Supplementary Budget 2020

Bogged down by e-toll failure, Sanral gets more room to borrow

Cape Town - Road agency Sanral has been given more wriggle room to borrow, amid an unwillingness by disgruntled motorists to pay e-toll fees in Gauteng.

“In response to public concerns about electronic tolling in Gauteng, Sanral introduced a lower-cost dispensation,” the mini budget states.

“However, collections remain lower than projected, making it difficult for the agency to service its debt.”

Government provided Sanral with a R38.9bn guarantee in its 2017 Budget to expand its toll roads portfolio and since then clarified the conditions of the guarantee.

“This gives Sanral more room to borrow under the guarantee and allows the agency to service all its commitments over the medium term,” the mini budget said.

“Over the long term, an improvement in toll revenue collection is needed to ensure Sanral’s sustainability.

“If government does not proceed with tolling to fund major freeways, difficult trade-offs will need to be made to avoid a deterioration in the national road network.”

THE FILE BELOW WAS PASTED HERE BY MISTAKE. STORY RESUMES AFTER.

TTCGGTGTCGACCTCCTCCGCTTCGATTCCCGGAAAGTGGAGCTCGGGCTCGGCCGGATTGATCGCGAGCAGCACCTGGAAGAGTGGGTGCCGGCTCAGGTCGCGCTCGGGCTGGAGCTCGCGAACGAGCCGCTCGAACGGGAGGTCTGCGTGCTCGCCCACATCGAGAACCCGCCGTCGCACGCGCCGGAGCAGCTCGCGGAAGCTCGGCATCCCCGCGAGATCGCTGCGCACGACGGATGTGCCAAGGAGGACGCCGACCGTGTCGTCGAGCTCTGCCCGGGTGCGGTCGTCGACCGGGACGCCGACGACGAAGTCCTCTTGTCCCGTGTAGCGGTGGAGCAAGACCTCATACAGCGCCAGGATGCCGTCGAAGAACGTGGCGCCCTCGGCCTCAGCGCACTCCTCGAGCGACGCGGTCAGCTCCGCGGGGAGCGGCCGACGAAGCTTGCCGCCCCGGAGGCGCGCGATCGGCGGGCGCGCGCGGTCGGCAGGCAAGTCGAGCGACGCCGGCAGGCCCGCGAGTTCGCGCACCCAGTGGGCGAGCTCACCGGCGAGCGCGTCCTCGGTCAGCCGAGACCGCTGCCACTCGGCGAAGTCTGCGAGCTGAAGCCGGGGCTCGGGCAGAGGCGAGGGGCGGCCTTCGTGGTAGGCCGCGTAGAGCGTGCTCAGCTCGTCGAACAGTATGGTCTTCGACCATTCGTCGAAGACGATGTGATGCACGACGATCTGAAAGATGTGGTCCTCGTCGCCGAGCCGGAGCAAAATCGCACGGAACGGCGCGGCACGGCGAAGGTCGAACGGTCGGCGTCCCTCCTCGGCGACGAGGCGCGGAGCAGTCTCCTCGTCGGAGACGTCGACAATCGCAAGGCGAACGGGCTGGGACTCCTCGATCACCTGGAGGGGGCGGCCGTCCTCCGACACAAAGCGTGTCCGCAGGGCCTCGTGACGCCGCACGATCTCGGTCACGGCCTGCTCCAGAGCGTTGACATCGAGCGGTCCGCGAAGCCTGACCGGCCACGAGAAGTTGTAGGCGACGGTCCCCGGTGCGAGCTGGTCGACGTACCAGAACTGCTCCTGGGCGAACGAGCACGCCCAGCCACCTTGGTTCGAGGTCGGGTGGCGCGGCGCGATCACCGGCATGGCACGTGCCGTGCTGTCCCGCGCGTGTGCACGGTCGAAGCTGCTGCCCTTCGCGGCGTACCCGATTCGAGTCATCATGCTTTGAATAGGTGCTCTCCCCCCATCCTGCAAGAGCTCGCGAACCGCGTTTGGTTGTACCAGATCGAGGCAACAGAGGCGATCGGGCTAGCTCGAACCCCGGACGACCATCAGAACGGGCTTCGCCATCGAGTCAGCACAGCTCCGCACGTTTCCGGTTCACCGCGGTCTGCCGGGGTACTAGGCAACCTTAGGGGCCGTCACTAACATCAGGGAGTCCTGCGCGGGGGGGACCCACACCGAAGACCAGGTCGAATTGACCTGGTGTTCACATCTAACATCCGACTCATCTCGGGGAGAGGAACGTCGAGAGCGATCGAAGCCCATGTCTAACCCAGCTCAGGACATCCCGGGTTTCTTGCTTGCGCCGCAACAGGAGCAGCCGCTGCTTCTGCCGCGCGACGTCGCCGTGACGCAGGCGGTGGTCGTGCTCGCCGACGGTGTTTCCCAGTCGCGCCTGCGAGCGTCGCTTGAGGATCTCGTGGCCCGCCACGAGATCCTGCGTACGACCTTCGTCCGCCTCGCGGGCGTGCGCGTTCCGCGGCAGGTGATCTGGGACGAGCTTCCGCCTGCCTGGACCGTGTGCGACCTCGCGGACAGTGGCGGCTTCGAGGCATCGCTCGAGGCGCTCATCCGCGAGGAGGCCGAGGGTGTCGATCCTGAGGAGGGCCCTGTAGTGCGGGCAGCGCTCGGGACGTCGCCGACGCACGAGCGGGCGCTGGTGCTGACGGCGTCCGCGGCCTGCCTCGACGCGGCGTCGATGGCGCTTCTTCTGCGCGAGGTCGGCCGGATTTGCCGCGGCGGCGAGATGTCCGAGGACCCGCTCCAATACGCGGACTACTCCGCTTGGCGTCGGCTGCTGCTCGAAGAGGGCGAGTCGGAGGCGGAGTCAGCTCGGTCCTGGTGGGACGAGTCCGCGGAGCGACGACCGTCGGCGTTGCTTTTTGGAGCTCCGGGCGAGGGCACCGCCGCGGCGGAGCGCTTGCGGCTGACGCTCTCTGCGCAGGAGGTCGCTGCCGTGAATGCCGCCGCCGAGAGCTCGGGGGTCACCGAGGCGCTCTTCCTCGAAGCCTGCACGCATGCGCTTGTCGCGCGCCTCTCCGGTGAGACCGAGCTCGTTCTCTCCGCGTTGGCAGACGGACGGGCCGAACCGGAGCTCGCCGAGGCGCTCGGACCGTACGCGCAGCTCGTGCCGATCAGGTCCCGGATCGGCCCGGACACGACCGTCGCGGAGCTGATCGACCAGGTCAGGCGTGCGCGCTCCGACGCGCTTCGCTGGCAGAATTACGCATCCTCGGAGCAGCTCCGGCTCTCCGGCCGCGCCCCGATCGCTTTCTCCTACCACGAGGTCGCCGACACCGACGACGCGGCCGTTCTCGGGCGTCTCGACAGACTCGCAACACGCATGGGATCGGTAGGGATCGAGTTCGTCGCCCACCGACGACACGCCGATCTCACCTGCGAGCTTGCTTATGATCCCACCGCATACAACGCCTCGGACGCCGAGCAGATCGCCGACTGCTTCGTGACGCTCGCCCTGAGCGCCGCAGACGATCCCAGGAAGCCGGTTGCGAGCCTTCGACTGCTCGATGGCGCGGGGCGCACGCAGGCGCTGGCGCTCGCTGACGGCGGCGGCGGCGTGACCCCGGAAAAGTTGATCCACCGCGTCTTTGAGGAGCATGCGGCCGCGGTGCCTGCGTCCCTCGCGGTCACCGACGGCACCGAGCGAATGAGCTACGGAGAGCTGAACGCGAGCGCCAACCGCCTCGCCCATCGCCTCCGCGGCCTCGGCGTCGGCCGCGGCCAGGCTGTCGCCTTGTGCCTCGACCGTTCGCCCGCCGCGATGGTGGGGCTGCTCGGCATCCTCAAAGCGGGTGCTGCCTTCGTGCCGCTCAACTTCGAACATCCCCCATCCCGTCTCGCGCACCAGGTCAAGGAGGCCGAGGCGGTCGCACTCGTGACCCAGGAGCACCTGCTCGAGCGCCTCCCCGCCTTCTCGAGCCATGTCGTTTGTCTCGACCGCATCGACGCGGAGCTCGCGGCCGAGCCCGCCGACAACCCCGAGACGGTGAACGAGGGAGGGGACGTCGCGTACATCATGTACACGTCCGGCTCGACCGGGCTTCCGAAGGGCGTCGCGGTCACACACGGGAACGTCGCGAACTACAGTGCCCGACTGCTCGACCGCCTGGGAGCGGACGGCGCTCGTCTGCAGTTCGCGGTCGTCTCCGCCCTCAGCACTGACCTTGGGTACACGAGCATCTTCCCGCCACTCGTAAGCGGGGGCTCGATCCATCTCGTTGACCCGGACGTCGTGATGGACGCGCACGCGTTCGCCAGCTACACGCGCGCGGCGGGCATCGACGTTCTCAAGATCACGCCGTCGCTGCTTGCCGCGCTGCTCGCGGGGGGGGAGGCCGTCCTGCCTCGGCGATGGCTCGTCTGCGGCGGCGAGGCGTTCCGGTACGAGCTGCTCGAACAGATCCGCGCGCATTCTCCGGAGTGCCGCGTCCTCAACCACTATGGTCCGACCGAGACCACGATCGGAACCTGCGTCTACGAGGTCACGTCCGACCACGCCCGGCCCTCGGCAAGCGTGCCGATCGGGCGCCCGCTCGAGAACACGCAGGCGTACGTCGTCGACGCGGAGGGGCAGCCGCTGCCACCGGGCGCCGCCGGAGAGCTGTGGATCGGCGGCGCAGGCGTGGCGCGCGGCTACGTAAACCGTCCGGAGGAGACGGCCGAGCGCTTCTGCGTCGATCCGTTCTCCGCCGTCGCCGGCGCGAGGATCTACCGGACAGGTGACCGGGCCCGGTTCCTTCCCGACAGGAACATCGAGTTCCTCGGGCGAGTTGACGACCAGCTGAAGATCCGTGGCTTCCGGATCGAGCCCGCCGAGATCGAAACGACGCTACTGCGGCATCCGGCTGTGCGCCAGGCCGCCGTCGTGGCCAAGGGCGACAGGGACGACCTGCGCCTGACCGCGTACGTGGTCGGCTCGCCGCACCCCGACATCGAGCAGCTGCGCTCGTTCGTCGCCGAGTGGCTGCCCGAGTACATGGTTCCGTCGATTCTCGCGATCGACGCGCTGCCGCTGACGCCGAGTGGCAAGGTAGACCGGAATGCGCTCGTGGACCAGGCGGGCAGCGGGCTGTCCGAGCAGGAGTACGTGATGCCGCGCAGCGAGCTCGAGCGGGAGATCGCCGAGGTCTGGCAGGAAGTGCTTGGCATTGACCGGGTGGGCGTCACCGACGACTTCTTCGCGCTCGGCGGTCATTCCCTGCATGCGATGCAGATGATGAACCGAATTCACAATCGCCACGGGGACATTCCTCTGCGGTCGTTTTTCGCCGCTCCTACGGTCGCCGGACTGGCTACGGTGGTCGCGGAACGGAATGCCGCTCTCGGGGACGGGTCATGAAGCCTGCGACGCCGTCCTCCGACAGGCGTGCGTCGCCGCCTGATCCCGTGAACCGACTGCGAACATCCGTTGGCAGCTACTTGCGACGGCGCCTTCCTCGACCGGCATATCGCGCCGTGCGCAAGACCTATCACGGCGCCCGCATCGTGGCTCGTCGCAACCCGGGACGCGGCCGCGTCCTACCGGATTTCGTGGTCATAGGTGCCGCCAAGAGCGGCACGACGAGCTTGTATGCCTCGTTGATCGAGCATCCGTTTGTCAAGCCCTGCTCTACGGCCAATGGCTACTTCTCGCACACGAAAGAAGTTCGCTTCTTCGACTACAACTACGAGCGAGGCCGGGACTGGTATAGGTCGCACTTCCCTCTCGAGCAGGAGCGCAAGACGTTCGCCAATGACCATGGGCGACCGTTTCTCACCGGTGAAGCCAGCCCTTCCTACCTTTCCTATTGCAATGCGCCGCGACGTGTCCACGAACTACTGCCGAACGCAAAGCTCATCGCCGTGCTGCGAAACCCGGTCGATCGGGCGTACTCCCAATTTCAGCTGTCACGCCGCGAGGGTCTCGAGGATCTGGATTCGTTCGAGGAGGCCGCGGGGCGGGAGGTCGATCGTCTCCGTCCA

During 2015/16, Sanral recorded total revenues of R11.6bn, down marginally from R11.7bn in 2014/15.

Over the medium term, government allocated R1.2bn to Sanral to compensate for the reduction in the standard toll tariff on e-tolls or the Gauteng Freeway Improvement Project from 60c to 30c per kilometre, and the halving of monthly caps.

“Some degree of uncertainty around Gauteng toll fees persists,” Treasury noted in its February Budget Review. “However, investor confidence has returned, as demonstrated by Sanral’s two successful bond auctions during the second half of 2016.

“It plans to borrow R35.5bn in the domestic market over the medium term in addition to its total borrowings of R48.8bn as of 31 March 2016.”

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